3. Decrease L until the overall error rate is less than 100 - {cmd:level}. If
the nominal level has not been reached when L = 1, then the entire range is
returned and a warning is displayed reporting the approximate overall error
rate for that envelope.
{pstd}
4. Compute the envelope using all samples based on this L.
{title:Options}
{phang}
{cmd:generate()} specifies the names of two new variables to be
generated. This is a required option.
{phang}
{cmd:reps()} specifies the number of samples to be taken. The default is
100. This is likely to be adequate for informal exploration.
{phang}
{cmd:level()} specifies the percent of sample values to be included
within the envelope for each rank. {cmd:level(100)} is allowed and
interpreted as the entire range.
{phang}
{cmd:overall} specifies that an envelope with an approximate overall
error rate of 100 - {cmd:level} is to be computed instead of a pointwise
error rate of approximately 100 - {cmd:level}.
{phang}
{cmd:df()} specifies the degrees of freedom of the chi-squared distribution.
{title:Examples}
{pstd}
In the example below we check whether the sampling distibution of the Wald statistic
as returned by {help test} does follow a chi-squared distribution if the null hypothesis
is true.
{phang}{cmd:. clear all}{p_end}
{phang}{cmd:. sysuse nlsw88}{p_end}
{phang}{cmd:. gen byte black = race == 2 if race <= 2}{p_end}
{phang}{cmd:. keep wage union grade ttl_exp black}{p_end}
{phang}{cmd:. keep if !missing(wage, union, grade, black, ttl_exp)}{p_end}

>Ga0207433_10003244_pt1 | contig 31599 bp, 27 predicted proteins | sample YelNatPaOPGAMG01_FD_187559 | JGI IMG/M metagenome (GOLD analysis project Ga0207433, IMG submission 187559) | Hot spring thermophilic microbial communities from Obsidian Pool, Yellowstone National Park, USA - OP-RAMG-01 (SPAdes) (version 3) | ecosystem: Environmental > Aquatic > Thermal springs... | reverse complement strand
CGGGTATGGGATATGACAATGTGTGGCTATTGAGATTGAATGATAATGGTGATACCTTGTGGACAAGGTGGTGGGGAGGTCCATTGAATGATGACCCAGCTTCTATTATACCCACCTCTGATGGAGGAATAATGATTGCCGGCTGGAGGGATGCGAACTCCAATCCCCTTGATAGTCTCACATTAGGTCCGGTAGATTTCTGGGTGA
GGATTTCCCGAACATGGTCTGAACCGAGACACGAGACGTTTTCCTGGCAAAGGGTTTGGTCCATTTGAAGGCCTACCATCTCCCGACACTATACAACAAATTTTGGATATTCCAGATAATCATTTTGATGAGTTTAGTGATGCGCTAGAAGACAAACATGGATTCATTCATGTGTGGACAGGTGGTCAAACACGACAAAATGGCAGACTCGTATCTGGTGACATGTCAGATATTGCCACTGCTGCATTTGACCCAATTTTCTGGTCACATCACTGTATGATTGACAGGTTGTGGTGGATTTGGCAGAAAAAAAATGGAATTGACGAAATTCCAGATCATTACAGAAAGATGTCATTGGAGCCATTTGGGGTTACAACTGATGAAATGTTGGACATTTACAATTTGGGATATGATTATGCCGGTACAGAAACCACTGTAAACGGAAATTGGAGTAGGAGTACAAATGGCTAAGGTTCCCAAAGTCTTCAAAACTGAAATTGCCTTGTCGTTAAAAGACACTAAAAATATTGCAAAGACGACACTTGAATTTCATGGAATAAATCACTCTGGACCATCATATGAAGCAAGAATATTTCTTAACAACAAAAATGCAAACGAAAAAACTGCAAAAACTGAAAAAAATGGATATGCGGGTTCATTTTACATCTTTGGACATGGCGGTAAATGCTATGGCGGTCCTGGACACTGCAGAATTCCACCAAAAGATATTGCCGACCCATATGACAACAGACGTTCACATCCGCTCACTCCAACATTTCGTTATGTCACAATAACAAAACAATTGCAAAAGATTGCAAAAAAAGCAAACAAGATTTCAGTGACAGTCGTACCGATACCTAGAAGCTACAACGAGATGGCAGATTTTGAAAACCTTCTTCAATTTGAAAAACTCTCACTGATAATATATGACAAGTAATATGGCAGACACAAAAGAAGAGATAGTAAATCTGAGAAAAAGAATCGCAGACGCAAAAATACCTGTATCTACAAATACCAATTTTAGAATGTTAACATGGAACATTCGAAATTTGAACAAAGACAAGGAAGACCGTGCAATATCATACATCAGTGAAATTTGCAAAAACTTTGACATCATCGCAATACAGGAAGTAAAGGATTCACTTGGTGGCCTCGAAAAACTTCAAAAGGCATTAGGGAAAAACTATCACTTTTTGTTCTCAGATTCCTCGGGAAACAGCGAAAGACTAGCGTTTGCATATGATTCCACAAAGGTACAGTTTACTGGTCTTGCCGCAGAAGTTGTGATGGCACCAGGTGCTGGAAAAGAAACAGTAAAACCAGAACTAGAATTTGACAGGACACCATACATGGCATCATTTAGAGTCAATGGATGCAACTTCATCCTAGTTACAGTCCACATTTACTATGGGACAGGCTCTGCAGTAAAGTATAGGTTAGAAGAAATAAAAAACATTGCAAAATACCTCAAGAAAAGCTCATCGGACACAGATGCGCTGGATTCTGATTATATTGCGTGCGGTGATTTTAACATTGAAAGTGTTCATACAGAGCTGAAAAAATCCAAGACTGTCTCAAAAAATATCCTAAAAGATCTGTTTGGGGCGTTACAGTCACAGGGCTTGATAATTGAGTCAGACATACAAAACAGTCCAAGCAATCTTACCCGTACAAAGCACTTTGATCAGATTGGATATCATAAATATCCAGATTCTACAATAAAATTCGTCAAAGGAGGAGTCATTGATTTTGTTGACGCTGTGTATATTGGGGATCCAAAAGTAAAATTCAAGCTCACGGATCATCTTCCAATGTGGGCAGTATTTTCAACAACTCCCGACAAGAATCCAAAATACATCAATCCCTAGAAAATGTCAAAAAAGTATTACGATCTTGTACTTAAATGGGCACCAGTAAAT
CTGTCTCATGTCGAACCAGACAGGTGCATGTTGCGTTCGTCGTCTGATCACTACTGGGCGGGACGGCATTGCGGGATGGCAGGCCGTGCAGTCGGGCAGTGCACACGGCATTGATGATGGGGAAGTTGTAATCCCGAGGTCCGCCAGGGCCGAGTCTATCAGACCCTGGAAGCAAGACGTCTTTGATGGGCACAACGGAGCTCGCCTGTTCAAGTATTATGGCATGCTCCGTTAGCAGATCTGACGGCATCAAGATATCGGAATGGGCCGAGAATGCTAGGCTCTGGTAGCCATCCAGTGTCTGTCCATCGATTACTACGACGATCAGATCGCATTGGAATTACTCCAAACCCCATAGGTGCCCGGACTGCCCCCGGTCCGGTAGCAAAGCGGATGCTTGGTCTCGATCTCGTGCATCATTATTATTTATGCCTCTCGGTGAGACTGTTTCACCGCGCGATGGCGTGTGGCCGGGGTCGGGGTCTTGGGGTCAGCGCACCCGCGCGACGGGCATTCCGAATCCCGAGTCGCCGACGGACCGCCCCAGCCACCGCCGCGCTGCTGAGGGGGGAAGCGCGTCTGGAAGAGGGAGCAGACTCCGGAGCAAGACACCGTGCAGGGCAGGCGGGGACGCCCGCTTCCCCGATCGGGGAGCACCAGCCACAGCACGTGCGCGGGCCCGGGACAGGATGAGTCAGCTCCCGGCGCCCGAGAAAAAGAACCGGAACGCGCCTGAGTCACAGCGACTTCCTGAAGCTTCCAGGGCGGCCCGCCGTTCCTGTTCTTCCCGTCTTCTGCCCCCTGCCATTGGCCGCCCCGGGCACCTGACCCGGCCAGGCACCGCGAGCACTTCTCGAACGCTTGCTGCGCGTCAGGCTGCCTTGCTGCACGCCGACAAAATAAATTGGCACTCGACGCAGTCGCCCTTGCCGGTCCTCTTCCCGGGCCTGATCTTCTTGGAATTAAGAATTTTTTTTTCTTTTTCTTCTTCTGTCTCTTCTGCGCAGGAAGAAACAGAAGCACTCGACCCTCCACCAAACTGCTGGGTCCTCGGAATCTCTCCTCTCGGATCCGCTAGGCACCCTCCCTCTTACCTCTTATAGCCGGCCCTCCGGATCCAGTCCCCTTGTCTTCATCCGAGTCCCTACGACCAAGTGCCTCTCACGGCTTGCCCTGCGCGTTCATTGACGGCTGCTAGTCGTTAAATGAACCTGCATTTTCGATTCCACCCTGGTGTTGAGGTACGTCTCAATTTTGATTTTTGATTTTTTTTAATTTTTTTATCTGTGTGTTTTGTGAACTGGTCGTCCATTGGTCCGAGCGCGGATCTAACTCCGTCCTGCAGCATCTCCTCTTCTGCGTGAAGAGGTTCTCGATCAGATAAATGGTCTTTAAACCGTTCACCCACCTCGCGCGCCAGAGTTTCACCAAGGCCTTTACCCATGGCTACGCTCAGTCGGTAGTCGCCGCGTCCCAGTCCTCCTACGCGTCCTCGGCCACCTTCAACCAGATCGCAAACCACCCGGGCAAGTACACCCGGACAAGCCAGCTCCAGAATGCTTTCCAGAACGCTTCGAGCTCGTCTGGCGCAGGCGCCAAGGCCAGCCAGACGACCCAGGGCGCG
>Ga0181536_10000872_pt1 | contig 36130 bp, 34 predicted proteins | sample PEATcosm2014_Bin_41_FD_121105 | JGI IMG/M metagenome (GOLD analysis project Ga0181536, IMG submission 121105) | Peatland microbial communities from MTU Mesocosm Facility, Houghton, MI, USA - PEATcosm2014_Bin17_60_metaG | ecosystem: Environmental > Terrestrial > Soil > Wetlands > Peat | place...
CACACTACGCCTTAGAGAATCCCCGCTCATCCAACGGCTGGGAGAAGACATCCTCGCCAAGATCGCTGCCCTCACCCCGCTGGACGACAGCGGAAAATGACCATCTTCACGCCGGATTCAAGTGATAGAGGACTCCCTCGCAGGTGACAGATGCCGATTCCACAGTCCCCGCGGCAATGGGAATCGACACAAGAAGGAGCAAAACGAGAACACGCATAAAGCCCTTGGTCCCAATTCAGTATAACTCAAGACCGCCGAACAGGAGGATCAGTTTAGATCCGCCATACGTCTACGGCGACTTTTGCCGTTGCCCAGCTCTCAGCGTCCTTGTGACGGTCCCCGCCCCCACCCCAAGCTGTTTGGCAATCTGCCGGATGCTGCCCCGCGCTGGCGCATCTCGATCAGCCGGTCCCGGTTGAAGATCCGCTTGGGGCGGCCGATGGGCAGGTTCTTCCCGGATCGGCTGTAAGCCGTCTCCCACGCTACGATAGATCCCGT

{phang}{cmd:. }{p_end}
{phang}{cmd:. glm wage union grade black , link(log) vce(robust) family(poisson)}{p_end}
{phang}{cmd:. predict double mu1}{p_end}
{phang}{cmd:. }{p_end}
{phang}{cmd:. glm wage union grade black c.ttl_exp##c.ttl_exp , link(log) family(poisson) vce(robust)}{p_end}
{phang}{cmd:. predict double mu2}{p_end}
{phang}{cmd:. gen double ysim = wage - mu2 + mu1}{p_end}
{phang}{cmd:. }{p_end}
{phang}{cmd:. tempfile temp}{p_end}
{phang}{cmd:. save `temp'}{p_end}
{phang}{cmd:. }{p_end}
{phang}{cmd:. program define sim}{p_end}
{phang}{cmd:. use `1', clear}{p_end}
{phang}{cmd:. bsample}{p_end}
{phang}{cmd:. glm ysim union grade black c.ttl_exp##c.ttl_exp, link(log) vce(robust) family(poisson)}{p_end}
{phang}{cmd:. test ttl_exp c.ttl_exp#c.ttl_exp}{p_end}
{phang}{cmd:. end}{p_end}
{phang}{cmd:. }{p_end}
{phang}{cmd:. simulate chi2=r(chi2) , reps(1000): sim `temp'}{p_end}
{phang}{cmd:. }{p_end}
{phang}{cmd:. qenvchi2 chi2, gen(lb ub) df(2) overall reps(5000)}{p_end}
{phang}{cmd:. }{p_end}
{phang}{cmd:. qplot chi2 lb ub, ms(oh none ..) c(. l l) lc(gs10 ..) legend(off) ytitle("Wald test statistic") trscale(invchi2(2,@)) xtitle("{&chi}{sup:2}(2) quantiles")}{p_end}
{p 4 4 2}({stata `"qenv_ex "chi2""':click to run}){p_end}
{title:Authors}
{pstd}Maarten Buis, WZB{break}
maarten.buis@wzb.eu
{pstd}Nicholas J. Cox, Durham University{break}
n.j.cox@durham.ac.uk
{title:Reference}
{phang}
Davison, A.C. and Hinkley, D.V. 1997.
{it:Bootstrap methods and their application.}
Cambridge: Cambridge University Press.
{title:Also see}
{psee}
Manual: {bf:[R] diagnostic plots}